Only two major groups remain: Christians and Pharisees. The early Catholic Christian faith is still largely indivisible from Judaic practice, but it is Christians who will gradually gain dominance in Judea, and then across the Roman world. The Pharisees and their Pharisaic Judaism will gradually mutate between the second and fourth centuries AD into Rabbinic Judaism.

Pharisees during the lifetime of Jesus of Nazereth
The Pharisees believed both in the 'Oral Law' and the 'Written Law', with the former being the teachings of the prophets and the oral traditions of the Jewish people, and the latter being the law which was given to Moses on Mount Sinai and which was placed in the Torah

The Ashkenazi Jews are also probably created at this time, as the first elements of Jewish Diaspora communities in Roman Italy and along the Mediterranean cost are formed by the general exodus. The Romaniote Jews can probably also trace their origins to this period, with Jewish groups entering pre-Eastern Roman Greece where they will form its core Jewish communities until the much later arrival of other groups.

Considering the fact that some of the Exile-period Jewish families had remained in Babylon, it is also likely that migration begins or is stepped up in that direction, increasing the population of what in modern times is labelled eastern or Mizrahi Jews (plus several sub-groups). The Georgian Jews of Kolkis are known to receive a fresh boost to their population at this time, thanks Vespasian's campaign against Jerusalem.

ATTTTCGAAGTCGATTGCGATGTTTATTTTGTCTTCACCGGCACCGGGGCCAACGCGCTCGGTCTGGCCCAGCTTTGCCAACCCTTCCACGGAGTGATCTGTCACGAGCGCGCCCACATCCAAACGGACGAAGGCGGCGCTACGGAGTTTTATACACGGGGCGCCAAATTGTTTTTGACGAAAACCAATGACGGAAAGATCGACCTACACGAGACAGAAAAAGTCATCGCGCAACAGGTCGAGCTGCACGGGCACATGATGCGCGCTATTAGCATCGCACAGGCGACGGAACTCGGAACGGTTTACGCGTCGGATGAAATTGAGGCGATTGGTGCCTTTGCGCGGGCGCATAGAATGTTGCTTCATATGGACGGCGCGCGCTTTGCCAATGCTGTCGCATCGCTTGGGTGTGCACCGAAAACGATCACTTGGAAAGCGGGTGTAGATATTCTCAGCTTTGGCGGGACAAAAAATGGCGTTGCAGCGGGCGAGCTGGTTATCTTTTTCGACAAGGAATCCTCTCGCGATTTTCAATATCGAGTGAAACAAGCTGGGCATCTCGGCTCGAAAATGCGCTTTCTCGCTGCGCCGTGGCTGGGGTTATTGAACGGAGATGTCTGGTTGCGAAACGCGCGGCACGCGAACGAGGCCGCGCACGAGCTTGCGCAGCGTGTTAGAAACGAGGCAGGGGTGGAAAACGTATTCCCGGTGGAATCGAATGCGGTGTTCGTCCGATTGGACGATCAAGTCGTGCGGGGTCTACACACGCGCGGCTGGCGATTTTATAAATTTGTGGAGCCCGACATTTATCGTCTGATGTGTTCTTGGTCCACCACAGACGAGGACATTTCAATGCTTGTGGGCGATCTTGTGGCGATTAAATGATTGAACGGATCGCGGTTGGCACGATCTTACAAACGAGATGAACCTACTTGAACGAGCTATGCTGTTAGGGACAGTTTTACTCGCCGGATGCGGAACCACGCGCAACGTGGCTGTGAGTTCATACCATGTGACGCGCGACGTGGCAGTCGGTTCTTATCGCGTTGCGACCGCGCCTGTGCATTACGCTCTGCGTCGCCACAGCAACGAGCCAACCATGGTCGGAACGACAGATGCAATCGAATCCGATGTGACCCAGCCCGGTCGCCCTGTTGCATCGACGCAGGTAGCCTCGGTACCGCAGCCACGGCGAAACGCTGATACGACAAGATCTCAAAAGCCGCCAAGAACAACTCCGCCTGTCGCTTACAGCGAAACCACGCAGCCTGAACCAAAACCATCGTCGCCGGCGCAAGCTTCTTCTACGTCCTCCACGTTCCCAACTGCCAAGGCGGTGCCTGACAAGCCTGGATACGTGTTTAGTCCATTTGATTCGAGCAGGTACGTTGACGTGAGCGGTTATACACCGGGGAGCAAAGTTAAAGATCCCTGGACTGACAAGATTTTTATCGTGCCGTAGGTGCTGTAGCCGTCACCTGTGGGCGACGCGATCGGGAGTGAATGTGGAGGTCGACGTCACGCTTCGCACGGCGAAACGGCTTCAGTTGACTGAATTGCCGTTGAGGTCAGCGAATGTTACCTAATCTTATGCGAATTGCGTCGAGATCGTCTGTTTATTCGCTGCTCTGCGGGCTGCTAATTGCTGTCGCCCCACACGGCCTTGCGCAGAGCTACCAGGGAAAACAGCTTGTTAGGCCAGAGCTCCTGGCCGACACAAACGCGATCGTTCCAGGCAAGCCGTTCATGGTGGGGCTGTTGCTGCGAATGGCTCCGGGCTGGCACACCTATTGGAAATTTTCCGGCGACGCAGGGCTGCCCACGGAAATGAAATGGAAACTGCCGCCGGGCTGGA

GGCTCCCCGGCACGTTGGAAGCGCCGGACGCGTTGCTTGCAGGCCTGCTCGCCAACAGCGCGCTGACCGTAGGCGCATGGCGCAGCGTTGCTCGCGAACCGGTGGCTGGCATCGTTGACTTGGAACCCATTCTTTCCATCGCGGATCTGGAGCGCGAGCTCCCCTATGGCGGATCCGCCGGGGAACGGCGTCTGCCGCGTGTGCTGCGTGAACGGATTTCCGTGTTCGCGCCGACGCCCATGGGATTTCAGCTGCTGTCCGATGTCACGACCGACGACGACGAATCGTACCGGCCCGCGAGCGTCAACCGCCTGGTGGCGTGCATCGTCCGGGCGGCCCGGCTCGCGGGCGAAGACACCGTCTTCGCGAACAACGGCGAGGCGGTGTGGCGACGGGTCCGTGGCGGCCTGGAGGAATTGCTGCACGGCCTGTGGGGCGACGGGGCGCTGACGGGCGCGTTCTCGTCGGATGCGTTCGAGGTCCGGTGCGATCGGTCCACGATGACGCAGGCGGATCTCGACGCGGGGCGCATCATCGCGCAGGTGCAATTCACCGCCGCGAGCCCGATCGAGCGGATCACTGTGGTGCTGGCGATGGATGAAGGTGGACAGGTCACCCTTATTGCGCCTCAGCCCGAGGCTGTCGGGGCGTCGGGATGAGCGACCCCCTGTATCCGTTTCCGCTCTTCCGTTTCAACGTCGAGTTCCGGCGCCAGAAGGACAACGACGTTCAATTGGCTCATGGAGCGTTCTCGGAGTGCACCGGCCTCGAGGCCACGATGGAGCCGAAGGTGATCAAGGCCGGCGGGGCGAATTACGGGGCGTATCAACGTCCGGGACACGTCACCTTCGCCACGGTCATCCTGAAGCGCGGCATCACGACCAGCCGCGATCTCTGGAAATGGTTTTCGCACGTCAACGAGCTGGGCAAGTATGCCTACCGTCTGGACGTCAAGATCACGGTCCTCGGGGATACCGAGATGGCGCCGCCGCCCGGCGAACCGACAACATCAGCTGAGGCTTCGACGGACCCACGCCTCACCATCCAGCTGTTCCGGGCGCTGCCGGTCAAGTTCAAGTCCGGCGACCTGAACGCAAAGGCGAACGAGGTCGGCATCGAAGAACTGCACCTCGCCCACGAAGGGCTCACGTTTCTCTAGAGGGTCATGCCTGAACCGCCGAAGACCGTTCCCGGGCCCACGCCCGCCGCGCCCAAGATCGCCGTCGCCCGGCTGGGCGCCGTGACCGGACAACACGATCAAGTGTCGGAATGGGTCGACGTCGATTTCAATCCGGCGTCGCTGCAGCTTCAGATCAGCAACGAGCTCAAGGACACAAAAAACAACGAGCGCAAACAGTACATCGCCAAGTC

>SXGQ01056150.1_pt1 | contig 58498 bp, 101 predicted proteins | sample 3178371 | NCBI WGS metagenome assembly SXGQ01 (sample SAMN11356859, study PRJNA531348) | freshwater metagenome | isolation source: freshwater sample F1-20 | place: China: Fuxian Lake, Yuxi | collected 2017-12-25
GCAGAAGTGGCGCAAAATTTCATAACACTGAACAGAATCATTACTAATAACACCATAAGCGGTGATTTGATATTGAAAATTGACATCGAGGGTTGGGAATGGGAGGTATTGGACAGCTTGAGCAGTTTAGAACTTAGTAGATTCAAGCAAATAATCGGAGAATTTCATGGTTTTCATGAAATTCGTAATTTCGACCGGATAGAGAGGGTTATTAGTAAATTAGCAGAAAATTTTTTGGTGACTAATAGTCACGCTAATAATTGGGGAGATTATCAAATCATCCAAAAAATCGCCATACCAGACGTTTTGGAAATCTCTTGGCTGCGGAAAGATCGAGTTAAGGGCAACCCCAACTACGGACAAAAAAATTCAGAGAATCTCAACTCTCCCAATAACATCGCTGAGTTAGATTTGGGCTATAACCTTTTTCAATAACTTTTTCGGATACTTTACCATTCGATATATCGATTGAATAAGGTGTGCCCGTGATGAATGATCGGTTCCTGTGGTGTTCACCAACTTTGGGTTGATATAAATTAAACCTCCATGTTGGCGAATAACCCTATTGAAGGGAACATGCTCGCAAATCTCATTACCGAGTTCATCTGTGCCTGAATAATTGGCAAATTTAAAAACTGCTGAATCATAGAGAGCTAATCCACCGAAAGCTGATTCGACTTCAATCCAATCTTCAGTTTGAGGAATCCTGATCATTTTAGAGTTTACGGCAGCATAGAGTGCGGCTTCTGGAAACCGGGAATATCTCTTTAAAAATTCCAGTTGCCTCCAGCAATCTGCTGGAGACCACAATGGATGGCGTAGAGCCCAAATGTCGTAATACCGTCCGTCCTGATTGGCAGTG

The origins of the Karaite Jews of the Middle Ages in Egypt, Syria, Palestine, Iraq, and even Crimea, can probably also be placed within this time period. They develop out of the strict Ananites who are extinct by the tenth century AD.

69 - 70

Titus Caesar Vespasianus

Son. Roman commander of Judea. Later emperor.

70 - 71

Sextus Vettulenus Cerialis

First Roman legate of Judea (more senior than procurator).

71 - 72

Sextus Lucilius Bassus

Roman legate of Judea. Died on campaign.


The Romans have been hunting down anyone who claims to be connected with the House of David. Sextus Lucilius Bassus is tasked with cleaning up the last remnants of Jewish resistance. He destroys strongholds at Herodium and Machaerus, but dies before he can reach Masada.